Demolition is expected to begin on about 22 buildings at the Montgomery County Fairgrounds site on South Main Street next week, which will be the first visible signs of work to redevelop the property. After 165 years in Dayton, the Montgomery County Fair moved to a new home in Jefferson Twp. last year. This round barn will remain on the property. TY GREENLEES / STAFF
Photo: Ty Greenlees
Photo: Ty Greenlees

Former fairgrounds demolition work starting: ‘We are preparing for the future’

The Montgomery County Fair is celebrating its second year at its new home in Jefferson Twp., and pretty soon, few traces will be left of the site it occupied for more than 160 years in southern Dayton.

Demolition is expected to begin July 22 on about 22 buildings at the former Montgomery County Fairgrounds on South Main Street, which will be the first real visible signs of work to redevelop the property, other than the ongoing disassembly of a historic barn that will be moved and preserved.

Many local residents and officials for decades talked about relocating the fair from 1043 S. Main St. and transforming the property into new and more active uses, better suited for an urban setting.

MORE: Looking back at the Montgomery County Fair, whose origins stretch back 180 years

“Removal of the existing structures sets the groundwork for new development to take place,” said Buddy LaChance, CEO of onMain, which is developing the project. “Although it may still be some time before the first buildings come out of the ground, preparing the site sends the message we are preparing for the future, and it’s not that far off.”

The Montgomery County Fair last year moved to a new home in Jefferson Twp. The 167th fair, which began July 8, runs through Sunday.

The University of Dayton and Premier Health have teamed up to redevelop the 38-acre Dayton property, creating a new group called onMain to lead the project.

onMain has submitted about 22 wrecking permits for nearly all of the structures and buildings on the fairgrounds property, including the grandstand, coliseum, barns, stables, exhibit facilities, milking facilities, petting zoo, ticket booth, offices and former antique stores.

MORE: Have ideas for the former Montgomery County fairgrounds? Here’s how to tell onMain

O’Rourke Wrecking Company, the demolition contractor, will begin mobilizing on the site next week, and the grandstand will be the first structure taken down, LaChance said.

The demolition work at the fairgrounds should take about five months, which will eliminate the vast majority aging structures and return the site to pre-construction conditions, largely seed and straw, LaChance said.

Demolition activities originally were expected to get underway sometime around the end of May.

But delays arose because crews were tied up dealing with the aftermath of the devastating tornadoes that tore through the region Memorial Day.

Two of the oldest buildings on the fairgrounds site will be preserved, including the historic roundhouse that will remain and will be restored and converted into a new use.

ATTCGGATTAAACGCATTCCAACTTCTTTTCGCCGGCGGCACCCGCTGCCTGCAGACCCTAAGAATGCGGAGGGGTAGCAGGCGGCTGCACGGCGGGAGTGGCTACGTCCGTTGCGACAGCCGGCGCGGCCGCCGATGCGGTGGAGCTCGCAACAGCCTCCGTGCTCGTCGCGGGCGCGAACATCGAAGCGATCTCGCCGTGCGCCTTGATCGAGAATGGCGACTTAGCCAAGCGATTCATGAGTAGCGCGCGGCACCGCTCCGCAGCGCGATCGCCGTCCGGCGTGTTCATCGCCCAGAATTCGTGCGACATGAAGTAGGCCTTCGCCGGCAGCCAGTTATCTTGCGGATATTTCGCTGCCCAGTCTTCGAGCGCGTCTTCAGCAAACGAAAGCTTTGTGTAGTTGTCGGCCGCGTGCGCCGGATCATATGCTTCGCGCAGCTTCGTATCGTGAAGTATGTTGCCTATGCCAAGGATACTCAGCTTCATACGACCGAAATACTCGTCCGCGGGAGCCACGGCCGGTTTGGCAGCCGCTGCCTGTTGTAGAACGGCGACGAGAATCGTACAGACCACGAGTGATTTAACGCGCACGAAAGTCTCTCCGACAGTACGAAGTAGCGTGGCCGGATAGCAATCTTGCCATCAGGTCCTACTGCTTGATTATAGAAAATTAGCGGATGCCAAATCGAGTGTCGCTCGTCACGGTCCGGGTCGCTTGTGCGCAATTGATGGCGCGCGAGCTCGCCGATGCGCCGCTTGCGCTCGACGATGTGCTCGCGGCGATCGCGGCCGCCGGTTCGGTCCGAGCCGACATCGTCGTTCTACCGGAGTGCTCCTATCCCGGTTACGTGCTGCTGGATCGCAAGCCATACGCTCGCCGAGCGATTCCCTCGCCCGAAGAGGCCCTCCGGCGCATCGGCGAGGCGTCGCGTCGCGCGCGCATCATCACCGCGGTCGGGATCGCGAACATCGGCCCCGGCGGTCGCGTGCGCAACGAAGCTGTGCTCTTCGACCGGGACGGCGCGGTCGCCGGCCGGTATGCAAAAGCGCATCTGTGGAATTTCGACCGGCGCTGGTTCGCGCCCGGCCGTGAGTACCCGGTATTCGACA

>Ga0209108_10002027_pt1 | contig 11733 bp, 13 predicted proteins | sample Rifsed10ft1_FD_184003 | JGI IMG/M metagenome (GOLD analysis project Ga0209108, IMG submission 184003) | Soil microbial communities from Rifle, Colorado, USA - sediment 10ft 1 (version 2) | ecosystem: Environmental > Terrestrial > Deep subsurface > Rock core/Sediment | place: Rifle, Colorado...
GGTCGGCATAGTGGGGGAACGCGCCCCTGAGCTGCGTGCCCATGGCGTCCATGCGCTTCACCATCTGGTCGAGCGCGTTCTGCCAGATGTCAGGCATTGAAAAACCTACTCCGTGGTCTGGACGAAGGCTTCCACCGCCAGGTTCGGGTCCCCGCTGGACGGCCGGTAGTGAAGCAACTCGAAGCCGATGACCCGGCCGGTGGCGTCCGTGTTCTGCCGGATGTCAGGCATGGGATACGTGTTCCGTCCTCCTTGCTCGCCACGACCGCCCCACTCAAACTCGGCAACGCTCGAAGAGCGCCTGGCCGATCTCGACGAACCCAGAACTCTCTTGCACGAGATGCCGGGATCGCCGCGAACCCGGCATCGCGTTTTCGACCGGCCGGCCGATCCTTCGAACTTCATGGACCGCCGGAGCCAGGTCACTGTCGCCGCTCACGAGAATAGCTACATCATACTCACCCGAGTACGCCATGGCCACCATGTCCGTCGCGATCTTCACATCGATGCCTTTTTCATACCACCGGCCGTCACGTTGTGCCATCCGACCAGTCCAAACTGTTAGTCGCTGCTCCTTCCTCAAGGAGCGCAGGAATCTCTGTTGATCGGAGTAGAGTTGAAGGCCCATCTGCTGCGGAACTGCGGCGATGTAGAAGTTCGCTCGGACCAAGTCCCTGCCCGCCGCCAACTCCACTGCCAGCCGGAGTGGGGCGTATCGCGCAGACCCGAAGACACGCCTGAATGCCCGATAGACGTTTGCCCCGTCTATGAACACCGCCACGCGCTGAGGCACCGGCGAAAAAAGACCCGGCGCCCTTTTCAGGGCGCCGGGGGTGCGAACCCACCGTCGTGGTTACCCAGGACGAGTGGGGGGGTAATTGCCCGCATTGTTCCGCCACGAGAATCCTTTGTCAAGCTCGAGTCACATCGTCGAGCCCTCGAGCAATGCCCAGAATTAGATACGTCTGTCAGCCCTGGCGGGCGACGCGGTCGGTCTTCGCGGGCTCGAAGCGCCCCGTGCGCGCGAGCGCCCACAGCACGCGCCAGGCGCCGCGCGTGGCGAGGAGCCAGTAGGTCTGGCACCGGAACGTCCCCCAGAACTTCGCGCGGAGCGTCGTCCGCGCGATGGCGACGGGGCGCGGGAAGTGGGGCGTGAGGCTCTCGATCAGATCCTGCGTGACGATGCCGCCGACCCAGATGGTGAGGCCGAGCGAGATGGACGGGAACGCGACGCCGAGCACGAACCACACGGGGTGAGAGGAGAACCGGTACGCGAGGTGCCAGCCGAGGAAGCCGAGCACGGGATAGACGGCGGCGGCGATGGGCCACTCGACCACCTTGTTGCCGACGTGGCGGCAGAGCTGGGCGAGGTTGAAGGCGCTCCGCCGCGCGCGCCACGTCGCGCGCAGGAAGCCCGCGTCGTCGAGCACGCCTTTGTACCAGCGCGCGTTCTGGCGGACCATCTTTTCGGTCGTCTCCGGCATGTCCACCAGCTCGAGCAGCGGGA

MORE: Developers sought for former fairgrounds in Dayton

Also, a horse-stable built in the late 19th century will be moved to Carillon Historical Park.

The nearly 8,000-square-foot barn is unique to the fairgrounds property with four gables, each featuring a palladium window, said Brady Kress, president and CEO of Dayton History.

“We are saving this particular building because it is one of the oldest, and because it can help tell the very unique stories from the fairgrounds,” Kress said. “That property witnessed many historic events far beyond the county fair.”

The barn’s original roof lath, rafters and rafter tails have been tagged, removed and bundled for the move to Carillon, he said.

The removal of the wooden pegs and disassembly of the timber-framing should begin within weeks, he said.

Once relocated, new vertical board, batten siding and standing seam metal roofing will be re-affixed, and the barn will be installed near the Carillon Boulevard levee, in the hopes of encouraging visitors to explore deeper into that section of the park, Kress said.

The building’s relocation is being funded by the James and Mary Houtz Family Foundation.

Large projects like the fairgrounds redevelopment tend to have many milestones, since they take years to complete.

Other major milestones in the future include work beginning on the new infrastructure and the construction of the first new building. The site needs utilities and streets and sidewalks.

The fairgrounds has two committed institutions that are taking the long view and will make sure that the development will be high quality, contributing, sustainable, distinctive and connects with and catalyzes the surrounding areas, including the southern gateway into downtown, said John Gower, place-making engineer with the city of Dayton and CityWide.

“They are going to be careful to make sure they engage the community, so whatever they are going to do here is going to be good,” he said.

Officials held a community workshop about the fairgrounds on June 27. A follow-up meeting is expected in early August.

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